Your works feature bold colors, lines, and shapes. Has it always looked that way? How has your work changed?
DMK: The changes in my work really come from the changes and events taking place in my life. After over a decade of museum and gallery visits and reading and talking about art I sort of came up with a working set of criteria for what a painting should be. Then I made a bunch of paintings that met that criteria. Then I used them as a list of what not to do. I hid some of them but destroyed most so that people wouldn’t ask for them. Like many painters, my earliest work came out of my technical training — still life drawing, landscapes, human figure, etc. Until I started larger scale work I didn’t realize how important those lessons would be. Shape, form, gesture, tone, perspective, composition, color theory — it’s all there.
What does being creative mean to you?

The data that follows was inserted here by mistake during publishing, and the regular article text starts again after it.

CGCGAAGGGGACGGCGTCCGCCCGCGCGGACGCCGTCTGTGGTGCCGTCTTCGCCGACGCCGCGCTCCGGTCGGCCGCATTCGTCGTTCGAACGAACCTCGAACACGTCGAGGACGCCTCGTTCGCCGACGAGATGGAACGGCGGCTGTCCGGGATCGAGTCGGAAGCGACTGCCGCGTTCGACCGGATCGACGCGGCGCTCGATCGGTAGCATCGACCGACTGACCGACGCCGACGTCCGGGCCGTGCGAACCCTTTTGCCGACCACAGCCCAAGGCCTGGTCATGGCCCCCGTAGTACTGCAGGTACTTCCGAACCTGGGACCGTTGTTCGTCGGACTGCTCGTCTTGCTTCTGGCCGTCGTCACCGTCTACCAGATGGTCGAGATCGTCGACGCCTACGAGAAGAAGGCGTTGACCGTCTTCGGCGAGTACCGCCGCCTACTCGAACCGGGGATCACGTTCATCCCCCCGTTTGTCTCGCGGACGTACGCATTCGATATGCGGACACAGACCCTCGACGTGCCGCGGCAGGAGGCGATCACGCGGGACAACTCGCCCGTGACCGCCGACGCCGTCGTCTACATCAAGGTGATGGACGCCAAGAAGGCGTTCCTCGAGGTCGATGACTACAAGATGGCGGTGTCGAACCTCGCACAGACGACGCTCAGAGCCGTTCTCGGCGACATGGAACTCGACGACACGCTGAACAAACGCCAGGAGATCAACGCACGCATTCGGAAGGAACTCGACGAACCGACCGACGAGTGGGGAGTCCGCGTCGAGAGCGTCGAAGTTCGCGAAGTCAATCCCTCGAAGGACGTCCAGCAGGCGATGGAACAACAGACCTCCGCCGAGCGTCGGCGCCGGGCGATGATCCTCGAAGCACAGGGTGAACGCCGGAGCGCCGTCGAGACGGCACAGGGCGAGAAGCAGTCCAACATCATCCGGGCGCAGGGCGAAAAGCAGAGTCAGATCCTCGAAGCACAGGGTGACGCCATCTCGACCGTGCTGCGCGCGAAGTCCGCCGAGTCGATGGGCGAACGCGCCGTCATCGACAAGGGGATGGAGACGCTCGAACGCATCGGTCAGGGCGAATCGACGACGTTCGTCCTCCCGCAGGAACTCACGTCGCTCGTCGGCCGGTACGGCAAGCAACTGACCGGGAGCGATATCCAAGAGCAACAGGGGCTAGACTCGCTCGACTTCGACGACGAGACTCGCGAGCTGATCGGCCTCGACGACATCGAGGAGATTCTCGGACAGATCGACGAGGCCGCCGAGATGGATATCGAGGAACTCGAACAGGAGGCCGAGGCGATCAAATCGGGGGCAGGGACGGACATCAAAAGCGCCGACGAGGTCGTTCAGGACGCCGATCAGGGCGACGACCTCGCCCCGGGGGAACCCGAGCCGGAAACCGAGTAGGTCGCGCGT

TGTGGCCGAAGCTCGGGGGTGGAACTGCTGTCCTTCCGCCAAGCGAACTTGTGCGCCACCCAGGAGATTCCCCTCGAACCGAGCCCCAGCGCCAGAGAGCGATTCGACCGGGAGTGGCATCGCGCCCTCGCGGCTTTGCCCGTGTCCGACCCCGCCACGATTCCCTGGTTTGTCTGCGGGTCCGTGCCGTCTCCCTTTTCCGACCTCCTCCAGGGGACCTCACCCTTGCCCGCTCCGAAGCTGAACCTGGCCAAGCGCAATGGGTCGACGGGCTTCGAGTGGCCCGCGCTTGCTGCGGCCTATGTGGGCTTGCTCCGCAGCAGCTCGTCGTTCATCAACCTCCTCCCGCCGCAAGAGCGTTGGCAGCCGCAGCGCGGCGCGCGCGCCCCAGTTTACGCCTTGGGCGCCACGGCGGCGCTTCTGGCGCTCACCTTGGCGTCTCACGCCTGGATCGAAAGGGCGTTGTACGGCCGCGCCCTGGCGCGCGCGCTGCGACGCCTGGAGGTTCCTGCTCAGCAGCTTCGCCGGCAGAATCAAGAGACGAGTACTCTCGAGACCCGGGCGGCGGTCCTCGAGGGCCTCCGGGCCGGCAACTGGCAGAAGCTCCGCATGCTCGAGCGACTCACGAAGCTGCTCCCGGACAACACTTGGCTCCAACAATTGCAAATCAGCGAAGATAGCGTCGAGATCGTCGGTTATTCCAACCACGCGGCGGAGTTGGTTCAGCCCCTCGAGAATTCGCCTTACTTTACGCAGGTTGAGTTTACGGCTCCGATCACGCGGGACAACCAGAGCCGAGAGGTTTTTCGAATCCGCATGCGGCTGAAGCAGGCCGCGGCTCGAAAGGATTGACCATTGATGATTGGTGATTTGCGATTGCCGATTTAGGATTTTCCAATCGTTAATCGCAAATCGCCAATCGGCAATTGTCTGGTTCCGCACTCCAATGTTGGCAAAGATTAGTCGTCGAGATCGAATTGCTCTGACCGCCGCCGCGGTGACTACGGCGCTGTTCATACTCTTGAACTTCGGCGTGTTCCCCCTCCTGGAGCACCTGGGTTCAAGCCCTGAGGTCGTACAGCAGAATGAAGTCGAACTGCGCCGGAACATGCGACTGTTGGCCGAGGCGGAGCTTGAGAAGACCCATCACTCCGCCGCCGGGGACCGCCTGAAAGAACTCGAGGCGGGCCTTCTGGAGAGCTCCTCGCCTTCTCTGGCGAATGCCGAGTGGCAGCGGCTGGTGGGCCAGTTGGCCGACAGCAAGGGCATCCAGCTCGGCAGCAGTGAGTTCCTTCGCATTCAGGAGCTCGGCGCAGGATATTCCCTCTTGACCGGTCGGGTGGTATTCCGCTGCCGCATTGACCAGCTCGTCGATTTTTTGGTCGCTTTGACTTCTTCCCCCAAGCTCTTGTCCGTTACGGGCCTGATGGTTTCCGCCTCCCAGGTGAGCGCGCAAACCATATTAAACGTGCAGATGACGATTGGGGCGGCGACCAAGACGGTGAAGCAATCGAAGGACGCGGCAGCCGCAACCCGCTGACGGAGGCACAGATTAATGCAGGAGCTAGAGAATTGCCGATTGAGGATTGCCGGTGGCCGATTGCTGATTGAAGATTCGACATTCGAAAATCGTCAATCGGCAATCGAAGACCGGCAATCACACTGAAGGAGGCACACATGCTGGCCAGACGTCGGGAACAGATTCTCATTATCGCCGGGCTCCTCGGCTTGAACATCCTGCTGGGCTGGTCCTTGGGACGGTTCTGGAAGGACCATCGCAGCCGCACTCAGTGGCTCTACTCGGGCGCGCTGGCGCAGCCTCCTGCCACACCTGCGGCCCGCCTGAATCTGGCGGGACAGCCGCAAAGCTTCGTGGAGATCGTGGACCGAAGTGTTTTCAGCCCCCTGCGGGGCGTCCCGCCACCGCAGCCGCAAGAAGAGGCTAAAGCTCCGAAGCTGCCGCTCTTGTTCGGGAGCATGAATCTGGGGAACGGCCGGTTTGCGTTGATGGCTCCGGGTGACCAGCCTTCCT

DMK: To me, being creative simply means making something that wasn’t already there or presenting a pre-existing thing so that we understand it in a new way. People often use the term interchangeably. I think most people can do the former but I think the latter is much more difficult. I think some people have a need for things to be understood in new ways merely as a matter of survival--as a way of making others see their perspective in an effort to make life a bit more bearable.
What would you say is the most challenging part of your job as an artist? What blocks do you run into?